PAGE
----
by Carmen Visser
As a bit of a pyromaniac, it seems natural that I adore candles. I find that a candle changes the entire atmosphere of a room.
Although I only started filling my room with candles in 2020, I have since become obsessed. They look gorgeous. They smell amazing. And the calming process of lighting a candle in your room can become addictive.
Although candles were originally used for lighting, many religions include candles in their celebrations and ceremonies. Christians use candles to represent “The Eternal Light” and will often light them during prayers.
In Judaism, candles represent a calm and reflective atmosphere, encouraging Jewish people to rest. Additionally, on the eighth day of the Hanukkah celebration, a nine-branched candelabrum is lit. Jewish people might also incorporate candles into their other holidays such as Yom Kippur and the Passover.
Candles are incredible significant for Buddhists. They signify respect when placed in front of a shrine and represent the enlightenment found by Buddha. At the beginning of the Buddhist Lent, Buddhists host an annual candle festival in Thailand where artists showcase their skills.
Furthermore, candles are also considered a great way to pay respect to those who have passed. With numerous connotations, candles can be incorporated into almost any situation. Romantic candle-lit dinner. Serene atmosphere for meditation. Tranquil bubble bath. They improve the mood in nearly every way.
While candles are mainly objects for use, they can also be lovely decorations. Nearly every home and furniture store will stock shelves full of candles – all in varied sizes, shapes and scents. Additionally, you also get many different candle holders, for each interior design style.
Candles have been around since before the Middle Ages. They were an important part of life for ancient societies as they provided light during the dark hours.
Originally, candles were made from animal or vegetable fat. While the candle burned easily and provided good lighting, it smelt terrible and produced a lot of smoke. Therefore, these candles were not used indoors.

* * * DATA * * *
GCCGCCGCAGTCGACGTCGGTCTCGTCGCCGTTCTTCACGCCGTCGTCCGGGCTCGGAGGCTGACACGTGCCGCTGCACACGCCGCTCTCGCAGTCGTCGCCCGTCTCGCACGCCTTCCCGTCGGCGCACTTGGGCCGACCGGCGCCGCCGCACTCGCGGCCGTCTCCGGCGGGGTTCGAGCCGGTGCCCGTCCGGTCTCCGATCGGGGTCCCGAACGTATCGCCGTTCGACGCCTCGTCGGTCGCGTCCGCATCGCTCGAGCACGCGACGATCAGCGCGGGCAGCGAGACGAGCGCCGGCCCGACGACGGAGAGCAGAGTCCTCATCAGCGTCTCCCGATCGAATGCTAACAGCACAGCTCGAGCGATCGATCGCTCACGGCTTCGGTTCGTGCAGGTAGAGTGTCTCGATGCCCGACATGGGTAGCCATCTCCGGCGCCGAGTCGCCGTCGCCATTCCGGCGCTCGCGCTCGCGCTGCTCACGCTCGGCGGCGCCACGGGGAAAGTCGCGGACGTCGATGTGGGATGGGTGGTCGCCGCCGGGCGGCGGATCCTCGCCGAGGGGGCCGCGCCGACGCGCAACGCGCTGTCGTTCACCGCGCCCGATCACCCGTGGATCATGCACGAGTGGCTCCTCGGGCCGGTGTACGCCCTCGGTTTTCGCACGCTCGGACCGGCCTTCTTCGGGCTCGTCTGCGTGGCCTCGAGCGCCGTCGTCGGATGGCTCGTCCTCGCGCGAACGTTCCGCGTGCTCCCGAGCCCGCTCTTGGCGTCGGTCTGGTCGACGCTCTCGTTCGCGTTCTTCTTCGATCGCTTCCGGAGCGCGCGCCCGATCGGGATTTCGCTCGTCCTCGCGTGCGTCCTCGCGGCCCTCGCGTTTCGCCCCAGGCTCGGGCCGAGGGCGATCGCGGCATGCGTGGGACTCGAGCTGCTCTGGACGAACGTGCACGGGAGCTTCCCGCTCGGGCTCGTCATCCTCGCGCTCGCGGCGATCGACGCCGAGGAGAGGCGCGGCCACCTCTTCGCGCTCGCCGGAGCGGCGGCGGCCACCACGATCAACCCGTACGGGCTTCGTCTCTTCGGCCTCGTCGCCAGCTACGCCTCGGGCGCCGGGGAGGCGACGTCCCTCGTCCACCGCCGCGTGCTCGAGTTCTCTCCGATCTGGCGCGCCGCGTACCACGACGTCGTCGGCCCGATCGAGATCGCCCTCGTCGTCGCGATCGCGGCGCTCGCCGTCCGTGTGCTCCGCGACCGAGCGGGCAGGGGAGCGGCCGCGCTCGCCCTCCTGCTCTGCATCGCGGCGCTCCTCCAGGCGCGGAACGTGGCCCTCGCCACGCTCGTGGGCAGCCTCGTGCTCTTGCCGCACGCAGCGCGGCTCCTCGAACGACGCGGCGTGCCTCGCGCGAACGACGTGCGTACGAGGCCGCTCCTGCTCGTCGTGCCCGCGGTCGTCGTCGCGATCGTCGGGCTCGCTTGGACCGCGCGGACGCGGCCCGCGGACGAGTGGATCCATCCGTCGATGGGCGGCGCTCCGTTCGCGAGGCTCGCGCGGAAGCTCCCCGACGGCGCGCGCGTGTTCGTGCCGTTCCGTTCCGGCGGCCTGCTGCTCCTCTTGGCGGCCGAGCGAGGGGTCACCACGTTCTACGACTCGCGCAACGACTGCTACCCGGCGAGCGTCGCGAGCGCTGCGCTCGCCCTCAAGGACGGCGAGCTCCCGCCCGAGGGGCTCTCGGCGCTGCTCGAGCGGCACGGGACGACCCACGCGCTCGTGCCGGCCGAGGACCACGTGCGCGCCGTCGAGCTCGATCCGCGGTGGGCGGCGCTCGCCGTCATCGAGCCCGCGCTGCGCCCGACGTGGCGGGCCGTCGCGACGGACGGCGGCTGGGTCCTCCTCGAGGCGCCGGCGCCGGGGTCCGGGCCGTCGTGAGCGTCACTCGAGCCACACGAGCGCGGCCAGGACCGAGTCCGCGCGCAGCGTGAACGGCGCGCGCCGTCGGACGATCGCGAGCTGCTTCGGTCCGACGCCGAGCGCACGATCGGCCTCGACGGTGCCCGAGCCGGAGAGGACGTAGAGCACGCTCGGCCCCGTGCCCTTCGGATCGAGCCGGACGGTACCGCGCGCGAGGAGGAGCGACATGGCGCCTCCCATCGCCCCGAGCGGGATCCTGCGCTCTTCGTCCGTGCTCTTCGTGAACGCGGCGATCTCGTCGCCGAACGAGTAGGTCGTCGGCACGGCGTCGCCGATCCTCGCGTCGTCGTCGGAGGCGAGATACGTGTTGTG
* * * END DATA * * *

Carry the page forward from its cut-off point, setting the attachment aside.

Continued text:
Eventually, someone discovered that candles made from beeswax smelt much better and did not produce as much smoke. However, these were too expensive for the average person, so were mainly reserved for the wealthy.
In today’s world, candles are made from paraffin – a wax that has been crystalised from petroleum. The wick inside the candle is made from cotton that has been twisted or plaited. Originally, the cotton was simply straight, but then the candle burnt rather unevenly.
What about the environment?
This is a cheap and effective way to mass produce candles. However, it is not environmentally friendly as it relies on fossil fuels. You might be pleased to know that there are several places in South Africa that make and sell environmentally friendly candles – vegan ones too!
Here are a few of the best natural candle making organisations in South Africa:
o The candles made by SoyLites are petroleum free and are produced from pure soybean oil. They also emit close to zero toxins or black smoke.
o The pure soy candles from Riley’s Wild Bunch are 100% environmentally friendly and 100% vegan. The melted wax from the candle is also highly recommended as a softening skin treatment.
o Earth Candles also recommending using their candle wax as a massage or moisturising oil for skin. Their candles are handcrafted from soy wax.
o The candles from Msulwa Life are made from coconut and soy wax. Made from plant-based materials and coming in reusable glass jars, they are entirely environmentally friendly.